Onward (2020) review: Pixar’s latest is a fun and big hearted spin on classic fantasy questing

4/5
Pixar’s Onward is a warm hearted fantasy, with lots to enjoy for the entire family

In what is the first of two (hopefully, we’ll see how things pan out) Pixar films released this year, the animation giant’s latest film Onward has had a few hurdles in front of it. Despite some clear influences, the film is an original work from Pixar and thus takes a bit more selling than, say, Toy Story 4 but ahead of release it didn’t quite get the major promotional push others have and there have been a few controversies surrounding a van (yes, a van) and LGBT content (yes, seriously)! As the COVID-19 pandemic halts the human world, Onward’s struggle is now certified, but I urge readers to check out the film (which will be arriving on digital platforms and TV box office soon) because, in spite of it not perhaps challenging the studio’s greatest work, Onward is great fun and has a massive heart hat’s much needed right now.

The story is set in a modern day fantasy world, where people’s old mythical magic roots have long since faded in favour of cars, phones and the other modern day tech items. In this world, teenage elf Ian (Tom Holland) is about to turn sixteen and – as per his late father’s wishes – he and his older rebellious magical heritage-loving brother Barley (Chris Pratt) receive a package from their dad, containing a staff and a spell to bring him back for just one day. Unfortunately the spell only half works…literally! Leading Ian and Barley on an adventure that will reveal far more than they both realise.

Utilising some of the physical comedy deployed in films like Toy Story 3 and Wall-E, the part played in this tale by the brothers father is funny, heartfelt and in some way rather tragic but the mission to bring him back is really only half (pun intended) the story here. Onward is a poignant tribute to brotherhood, as well as the strength of parental bonds and the somewhat magical power of how our lost loved ones live on within us and our actions. Viewers with siblings, especially brothers, are very likely to be moved by the movie, and it is easy to see why some have called Dan Scanlon’s film Frozen for boys but it is really more than that description makes it sound.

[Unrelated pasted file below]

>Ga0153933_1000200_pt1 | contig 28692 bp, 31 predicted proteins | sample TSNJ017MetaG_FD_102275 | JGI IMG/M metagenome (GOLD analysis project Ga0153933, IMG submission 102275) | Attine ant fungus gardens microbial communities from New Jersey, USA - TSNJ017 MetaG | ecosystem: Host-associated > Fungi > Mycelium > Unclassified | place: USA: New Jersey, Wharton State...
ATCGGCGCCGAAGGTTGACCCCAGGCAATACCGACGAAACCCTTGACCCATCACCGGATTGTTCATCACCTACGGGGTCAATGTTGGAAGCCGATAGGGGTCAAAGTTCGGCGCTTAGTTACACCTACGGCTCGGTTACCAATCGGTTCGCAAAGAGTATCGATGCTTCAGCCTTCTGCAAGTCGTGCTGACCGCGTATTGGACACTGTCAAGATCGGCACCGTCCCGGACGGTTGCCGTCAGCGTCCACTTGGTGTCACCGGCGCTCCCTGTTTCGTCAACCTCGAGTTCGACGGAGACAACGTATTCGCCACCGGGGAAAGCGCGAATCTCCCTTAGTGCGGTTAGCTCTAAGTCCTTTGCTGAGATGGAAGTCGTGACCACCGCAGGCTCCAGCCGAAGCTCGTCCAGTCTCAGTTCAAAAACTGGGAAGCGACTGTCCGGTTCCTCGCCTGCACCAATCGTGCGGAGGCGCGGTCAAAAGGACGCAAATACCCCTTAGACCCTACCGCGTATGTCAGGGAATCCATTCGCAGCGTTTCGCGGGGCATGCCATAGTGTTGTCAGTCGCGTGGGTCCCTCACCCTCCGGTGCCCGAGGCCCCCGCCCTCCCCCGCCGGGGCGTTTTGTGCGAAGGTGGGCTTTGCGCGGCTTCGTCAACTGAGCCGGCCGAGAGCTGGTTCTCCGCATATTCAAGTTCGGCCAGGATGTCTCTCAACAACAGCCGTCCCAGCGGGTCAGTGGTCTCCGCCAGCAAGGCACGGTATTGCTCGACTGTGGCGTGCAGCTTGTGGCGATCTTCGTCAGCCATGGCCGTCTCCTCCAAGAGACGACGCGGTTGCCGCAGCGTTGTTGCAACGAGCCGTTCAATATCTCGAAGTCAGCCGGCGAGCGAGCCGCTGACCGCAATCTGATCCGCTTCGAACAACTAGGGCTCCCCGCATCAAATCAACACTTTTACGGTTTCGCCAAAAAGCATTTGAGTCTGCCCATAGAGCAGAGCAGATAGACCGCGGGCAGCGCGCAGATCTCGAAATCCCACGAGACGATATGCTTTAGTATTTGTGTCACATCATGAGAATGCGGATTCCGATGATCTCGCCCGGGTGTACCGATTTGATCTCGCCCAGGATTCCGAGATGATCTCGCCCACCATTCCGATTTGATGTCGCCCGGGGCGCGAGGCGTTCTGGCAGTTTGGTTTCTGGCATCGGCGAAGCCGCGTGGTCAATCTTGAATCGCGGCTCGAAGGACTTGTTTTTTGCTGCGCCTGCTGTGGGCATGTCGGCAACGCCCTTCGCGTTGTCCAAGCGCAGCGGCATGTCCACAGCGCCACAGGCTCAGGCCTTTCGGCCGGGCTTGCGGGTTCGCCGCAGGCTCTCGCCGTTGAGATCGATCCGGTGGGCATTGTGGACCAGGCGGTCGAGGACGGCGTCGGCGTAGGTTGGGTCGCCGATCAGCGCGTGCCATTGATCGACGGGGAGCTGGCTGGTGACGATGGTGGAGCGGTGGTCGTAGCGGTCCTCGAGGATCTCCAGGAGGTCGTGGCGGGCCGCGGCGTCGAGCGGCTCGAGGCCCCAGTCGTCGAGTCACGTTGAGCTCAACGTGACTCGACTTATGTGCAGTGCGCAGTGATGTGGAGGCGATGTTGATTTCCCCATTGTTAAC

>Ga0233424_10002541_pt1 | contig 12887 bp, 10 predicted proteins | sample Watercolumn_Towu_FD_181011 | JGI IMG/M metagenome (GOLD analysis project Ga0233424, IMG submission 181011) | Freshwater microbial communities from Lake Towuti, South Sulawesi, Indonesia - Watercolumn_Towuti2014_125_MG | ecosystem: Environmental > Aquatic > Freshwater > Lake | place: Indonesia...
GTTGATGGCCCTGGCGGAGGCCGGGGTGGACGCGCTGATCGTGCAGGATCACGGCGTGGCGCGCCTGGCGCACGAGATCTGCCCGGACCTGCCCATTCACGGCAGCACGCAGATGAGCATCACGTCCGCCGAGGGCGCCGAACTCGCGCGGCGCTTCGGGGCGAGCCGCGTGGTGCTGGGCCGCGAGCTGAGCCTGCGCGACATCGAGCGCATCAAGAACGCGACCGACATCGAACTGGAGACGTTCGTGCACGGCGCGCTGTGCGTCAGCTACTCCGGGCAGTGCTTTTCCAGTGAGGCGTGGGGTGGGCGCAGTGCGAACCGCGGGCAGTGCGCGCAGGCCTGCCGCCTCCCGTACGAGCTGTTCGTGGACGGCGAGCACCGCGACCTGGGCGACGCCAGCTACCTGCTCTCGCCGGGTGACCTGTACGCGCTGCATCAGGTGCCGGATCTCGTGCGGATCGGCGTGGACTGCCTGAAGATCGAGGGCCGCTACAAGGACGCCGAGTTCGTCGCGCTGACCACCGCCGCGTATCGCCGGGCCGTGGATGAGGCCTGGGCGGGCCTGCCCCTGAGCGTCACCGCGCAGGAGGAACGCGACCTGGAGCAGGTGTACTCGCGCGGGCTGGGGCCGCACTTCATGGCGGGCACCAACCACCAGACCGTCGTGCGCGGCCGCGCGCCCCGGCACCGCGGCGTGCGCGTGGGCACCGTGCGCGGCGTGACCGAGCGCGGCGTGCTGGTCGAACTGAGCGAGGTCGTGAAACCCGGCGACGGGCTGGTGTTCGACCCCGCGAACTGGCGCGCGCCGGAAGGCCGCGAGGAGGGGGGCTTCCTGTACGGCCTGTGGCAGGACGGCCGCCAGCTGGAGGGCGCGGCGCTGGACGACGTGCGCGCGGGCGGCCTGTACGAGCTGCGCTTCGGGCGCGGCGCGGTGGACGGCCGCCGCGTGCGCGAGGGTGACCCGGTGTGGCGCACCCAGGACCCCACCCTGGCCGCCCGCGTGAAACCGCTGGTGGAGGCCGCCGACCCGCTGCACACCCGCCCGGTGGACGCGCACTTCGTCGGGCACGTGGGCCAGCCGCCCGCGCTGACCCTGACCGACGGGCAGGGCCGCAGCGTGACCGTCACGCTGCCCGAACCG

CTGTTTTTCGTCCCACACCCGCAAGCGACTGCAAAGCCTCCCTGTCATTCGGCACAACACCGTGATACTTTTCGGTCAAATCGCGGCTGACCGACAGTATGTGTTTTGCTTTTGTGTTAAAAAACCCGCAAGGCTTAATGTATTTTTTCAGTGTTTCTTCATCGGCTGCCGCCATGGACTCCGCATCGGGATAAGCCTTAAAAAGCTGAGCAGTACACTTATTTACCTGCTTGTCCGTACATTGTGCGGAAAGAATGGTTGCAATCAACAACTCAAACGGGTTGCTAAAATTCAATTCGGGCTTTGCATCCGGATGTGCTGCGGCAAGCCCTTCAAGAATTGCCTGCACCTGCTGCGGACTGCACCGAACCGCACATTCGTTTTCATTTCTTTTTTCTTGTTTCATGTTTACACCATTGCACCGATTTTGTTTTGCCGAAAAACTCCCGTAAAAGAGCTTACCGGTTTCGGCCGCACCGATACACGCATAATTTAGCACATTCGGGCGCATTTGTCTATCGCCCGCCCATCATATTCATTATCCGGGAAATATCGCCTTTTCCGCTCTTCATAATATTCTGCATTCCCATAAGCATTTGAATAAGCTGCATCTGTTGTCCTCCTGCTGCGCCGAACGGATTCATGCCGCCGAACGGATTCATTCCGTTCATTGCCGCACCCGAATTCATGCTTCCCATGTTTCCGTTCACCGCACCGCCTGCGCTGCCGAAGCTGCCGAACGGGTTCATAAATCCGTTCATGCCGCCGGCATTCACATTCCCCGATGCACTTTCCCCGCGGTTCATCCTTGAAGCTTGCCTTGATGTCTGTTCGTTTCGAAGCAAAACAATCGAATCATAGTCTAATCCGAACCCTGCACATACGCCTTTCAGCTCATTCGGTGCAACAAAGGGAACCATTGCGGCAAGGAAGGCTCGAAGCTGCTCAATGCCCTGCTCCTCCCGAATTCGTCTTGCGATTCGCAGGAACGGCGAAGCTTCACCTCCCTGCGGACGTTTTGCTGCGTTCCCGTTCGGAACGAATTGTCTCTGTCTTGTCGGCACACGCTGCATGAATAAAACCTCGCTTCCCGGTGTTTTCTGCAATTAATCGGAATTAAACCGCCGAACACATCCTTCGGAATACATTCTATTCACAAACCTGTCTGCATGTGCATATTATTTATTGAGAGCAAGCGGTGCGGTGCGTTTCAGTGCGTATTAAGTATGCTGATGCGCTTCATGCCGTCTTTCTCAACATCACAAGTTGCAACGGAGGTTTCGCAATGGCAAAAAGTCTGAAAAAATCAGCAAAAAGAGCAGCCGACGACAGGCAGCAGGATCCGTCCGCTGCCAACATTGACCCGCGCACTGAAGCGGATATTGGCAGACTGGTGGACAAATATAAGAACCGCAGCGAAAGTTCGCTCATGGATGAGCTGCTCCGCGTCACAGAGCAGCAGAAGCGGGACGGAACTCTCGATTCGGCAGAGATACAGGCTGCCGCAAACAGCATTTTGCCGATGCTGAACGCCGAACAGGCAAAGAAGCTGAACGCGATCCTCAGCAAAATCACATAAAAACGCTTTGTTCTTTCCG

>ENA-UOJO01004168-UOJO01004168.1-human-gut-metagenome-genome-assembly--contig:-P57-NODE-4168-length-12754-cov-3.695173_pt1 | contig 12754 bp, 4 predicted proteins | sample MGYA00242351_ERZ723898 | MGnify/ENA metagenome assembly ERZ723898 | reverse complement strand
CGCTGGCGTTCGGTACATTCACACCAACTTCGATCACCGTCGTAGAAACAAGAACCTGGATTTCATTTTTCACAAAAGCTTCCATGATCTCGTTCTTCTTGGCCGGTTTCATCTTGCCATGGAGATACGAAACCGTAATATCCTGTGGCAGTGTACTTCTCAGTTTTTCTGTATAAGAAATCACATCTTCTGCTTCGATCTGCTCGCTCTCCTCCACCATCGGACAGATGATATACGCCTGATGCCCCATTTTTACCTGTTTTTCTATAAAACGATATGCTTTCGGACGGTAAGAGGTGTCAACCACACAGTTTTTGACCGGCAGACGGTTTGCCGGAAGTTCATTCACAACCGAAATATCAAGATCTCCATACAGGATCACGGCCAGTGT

Scanlan, Jason Headley and Keith Bunin’s script may not strike at the heart as hard as some of Pixar’s greatest but it is a largely hilarious adventure and when the emotional beats set in, they work very well in the overall structure of the film. Clearly made by and for fans of traditional fantasy (mythical creatures, sorcerers, dragons, etc.) this is a film indebted to tabletop classics like Dungeons and Dragons and which will likely be warmly embraced by board game enthusiasts and big families alike. And there are a few fun ludicrous twists on mythology and fantasy, that make for some visually striking sight gags, as the animation remains as exemplary as you would expect.

What is especially nice too is how – while missing their dad Wilden and wanting him back (or in Ian’s case to meet him) – Ian and Barley do not look past their mother Laurel (Julia Louis-Dreyfus) or their supportive but sometimes nutty Centaur cop stepdad Colt (Mel Rodriguez). In fact, while this is a film about the kinship that is brotherhood, their resourceful, loving and determined mum gets her own quest and has a great part to play in her boys’ adventure.

The voice work is all round of a great quality, with Holland especially excelling as the initially reserved and scared Ian who bursts out and matures as the plot goes on. While Pratt is equally well placed as the jovial and fun Barley who equally grows up and gets his own resolution, as his character blossoms throughout. The supporting work by Dreyfus as Laurel is great, and her onscreen pairing with the fierce but stuck in a job that has pretty much broken her (we’ve all been there) manticore Corey (the always excellent Octavia Spencer) is as much of a hoot as it sounds. All that’s really missing is a villain, as the film does not have one as such, save for an ‘end boss’ style obstacle at the end.

Some have said Onward does not measure up to the Pixar classics but I really enjoyed it and thought it boasted an interesting and alive world influenced by traditional myth, and brought it to life with likeable characters, heartwarming thrills, reliably adorable visuals and a very funny script.

You get to roll again Pixar!

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4/5
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